The Delta variant accounts for 100% of coronavirus cases in Sunderland, new figures suggest.
The latest data reveals that all the city’s Covid-19 cases in the two weeks to June 15 have been the B.1.617.2 variant.
An interactive map released by the Wellcome Sanger Institute shows what proportion of an area’s coronavirus cases is the Delta variant.
Yesterday Boris Johnson announced that the lifting of lockdown measures would not take place this month as expected, but would be pushed back until July 19.
The PM said the country’s “roadmap” out of restrictions had been derailed by the virulent Delta variant, which is now the dominant strain across the country.
While the coronavirus vaccines still work against the mutant strain, it is 40% more infectious than the previously dominant Alpha variant and 2.6 times more likely to hospitalise an infected person.
Mr Hancock said on Monday that 1.3 million people who are over 50 and 4.5 million over 40s have so far had a first jab but not yet a second.
A previous study by Public Health England (PHE) found that the Pfizer coronavirus vaccine is 88% effective against the Delta variant after two doses and the Oxford/AstraZeneca jab was 60%.
Both vaccines were 33% effective against symptomatic disease from the Delta variant, which was first found in India, three weeks after the first dose.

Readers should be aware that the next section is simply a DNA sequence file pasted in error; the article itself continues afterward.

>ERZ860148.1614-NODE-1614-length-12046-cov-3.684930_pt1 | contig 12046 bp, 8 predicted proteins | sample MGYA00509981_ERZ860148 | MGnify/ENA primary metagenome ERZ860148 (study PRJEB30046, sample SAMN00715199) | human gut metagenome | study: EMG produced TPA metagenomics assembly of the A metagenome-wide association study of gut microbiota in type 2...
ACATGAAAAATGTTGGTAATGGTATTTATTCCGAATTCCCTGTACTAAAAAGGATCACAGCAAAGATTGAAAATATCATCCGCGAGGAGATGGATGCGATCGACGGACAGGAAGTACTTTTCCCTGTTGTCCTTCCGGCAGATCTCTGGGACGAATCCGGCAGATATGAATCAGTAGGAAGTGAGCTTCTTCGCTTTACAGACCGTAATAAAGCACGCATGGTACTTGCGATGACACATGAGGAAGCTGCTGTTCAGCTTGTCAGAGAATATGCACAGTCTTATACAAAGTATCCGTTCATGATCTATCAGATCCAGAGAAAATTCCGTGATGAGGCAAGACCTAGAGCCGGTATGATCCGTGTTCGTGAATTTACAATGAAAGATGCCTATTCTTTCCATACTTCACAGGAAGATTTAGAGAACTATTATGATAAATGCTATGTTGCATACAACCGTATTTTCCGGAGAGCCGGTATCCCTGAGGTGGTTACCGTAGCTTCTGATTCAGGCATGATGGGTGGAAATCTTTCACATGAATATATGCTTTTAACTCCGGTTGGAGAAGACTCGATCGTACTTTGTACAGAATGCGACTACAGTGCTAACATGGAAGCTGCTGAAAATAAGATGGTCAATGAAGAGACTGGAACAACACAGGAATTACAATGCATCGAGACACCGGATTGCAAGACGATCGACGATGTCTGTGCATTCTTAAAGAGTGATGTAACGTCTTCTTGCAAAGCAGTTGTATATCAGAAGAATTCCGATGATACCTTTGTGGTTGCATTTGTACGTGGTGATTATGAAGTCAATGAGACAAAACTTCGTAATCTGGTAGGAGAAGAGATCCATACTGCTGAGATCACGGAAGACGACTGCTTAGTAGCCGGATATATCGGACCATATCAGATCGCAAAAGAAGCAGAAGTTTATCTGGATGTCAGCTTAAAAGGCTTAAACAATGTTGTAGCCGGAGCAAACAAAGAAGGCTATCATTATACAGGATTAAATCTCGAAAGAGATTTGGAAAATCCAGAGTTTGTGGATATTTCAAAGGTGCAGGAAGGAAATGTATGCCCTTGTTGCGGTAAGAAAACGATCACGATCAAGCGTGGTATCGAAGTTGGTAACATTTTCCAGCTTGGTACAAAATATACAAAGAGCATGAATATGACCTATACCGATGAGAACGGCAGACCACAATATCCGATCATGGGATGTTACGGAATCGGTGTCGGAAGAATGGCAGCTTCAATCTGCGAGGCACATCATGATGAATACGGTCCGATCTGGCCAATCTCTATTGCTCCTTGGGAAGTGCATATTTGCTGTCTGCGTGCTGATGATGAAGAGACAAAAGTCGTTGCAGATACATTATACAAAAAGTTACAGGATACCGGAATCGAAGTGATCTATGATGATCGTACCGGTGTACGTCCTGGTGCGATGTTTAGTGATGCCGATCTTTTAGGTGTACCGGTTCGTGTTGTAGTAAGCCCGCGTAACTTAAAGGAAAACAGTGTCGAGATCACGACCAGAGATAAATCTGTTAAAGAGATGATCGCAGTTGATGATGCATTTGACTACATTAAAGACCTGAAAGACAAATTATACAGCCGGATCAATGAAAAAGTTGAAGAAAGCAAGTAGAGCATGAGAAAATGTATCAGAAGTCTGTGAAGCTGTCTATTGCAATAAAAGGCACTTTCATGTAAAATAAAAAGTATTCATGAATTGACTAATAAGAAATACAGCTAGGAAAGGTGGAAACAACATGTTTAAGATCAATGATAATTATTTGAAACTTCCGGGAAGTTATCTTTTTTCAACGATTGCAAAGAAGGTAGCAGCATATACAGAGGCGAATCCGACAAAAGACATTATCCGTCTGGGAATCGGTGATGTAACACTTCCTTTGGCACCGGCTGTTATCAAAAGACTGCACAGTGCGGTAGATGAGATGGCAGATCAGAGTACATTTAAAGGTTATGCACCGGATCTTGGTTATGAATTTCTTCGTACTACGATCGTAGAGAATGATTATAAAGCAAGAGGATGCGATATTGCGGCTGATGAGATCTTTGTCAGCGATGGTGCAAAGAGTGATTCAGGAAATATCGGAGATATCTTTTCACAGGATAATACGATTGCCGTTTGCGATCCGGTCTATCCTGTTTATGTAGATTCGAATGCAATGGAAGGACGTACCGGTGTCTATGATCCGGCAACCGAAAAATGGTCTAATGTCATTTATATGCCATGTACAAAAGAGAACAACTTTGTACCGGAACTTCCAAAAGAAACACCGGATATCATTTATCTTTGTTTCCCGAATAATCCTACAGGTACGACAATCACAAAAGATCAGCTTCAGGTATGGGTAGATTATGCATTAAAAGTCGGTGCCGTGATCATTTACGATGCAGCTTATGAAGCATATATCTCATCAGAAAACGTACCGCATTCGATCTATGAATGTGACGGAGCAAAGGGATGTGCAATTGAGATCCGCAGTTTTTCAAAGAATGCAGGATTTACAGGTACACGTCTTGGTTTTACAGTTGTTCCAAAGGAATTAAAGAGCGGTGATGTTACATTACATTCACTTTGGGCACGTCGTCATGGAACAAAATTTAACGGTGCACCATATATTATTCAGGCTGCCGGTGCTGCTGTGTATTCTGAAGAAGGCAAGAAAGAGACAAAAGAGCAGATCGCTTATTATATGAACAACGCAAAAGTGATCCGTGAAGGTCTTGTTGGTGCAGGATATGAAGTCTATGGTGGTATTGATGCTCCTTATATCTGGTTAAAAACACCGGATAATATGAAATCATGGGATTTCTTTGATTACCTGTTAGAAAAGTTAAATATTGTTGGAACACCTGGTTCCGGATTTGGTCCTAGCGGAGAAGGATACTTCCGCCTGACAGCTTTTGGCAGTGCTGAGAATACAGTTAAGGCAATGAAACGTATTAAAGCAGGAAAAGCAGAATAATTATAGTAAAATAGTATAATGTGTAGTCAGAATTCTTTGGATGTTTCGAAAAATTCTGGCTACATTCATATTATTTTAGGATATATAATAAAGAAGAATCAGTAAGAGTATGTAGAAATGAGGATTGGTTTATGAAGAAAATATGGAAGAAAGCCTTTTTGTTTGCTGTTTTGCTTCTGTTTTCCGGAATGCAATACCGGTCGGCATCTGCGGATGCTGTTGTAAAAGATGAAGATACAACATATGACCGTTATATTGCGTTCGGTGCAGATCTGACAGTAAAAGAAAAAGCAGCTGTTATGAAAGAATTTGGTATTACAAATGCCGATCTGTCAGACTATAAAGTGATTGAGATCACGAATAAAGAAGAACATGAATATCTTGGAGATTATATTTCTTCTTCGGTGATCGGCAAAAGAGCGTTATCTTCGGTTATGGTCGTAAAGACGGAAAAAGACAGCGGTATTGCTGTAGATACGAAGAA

A separate study found that Covid-19 vaccines are “highly effective” in preventing hospital admission with the Delta variant of coronavirus.
PHE’s study of hospital admissions found that the Pfizer/BioNTech vaccine is 94% effective against hospital admission after just one dose, rising to 96% after two doses.
And the Oxford/AstraZeneca vaccine is 71% effective against hospital admission after just one dose, rising to 92% after two doses.
Scientists had warned that the rapidly spreading Delta variant, which was first identified in India, would lead to a “significant” rise in hospital admissions if stage four of England’s road map went ahead as planned on June 21.
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New figures show a total of 1,136 patients with Covid-19 were in hospital in the UK on June 13 – up 18% from a week earlier, and the highest number since May 7.
The figures were published on Tuesday afternoon on the Government’s coronavirus dashboard.
At the peak of the second wave of the virus, the number of hospital patients with Covid-19 in the UK stood at a record 39,249, on January 18.
Separate figures from NHS England show the number of patients in hospital in England is above 1,000 for the first time since May 5.
A total of 1,030 patients were in hospital as of 8am on June 15 – up 17% from a week ago.
Meanwhile, Michael Gove has said something “unprecedented and remarkable” would need to happen for England’s July 19 “terminus date” for lifting Covid restrictions to be pushed back.
He said he shares Mr Johnson’s confidence that July 19 will see the final easing of lockdown measures, with the four-week delay announced on Monday buying more time for people to receive vaccinations.
Some Tory MPs have reacted with fury to the delay, and the news was described as a “devastating blow” for the night-time industry.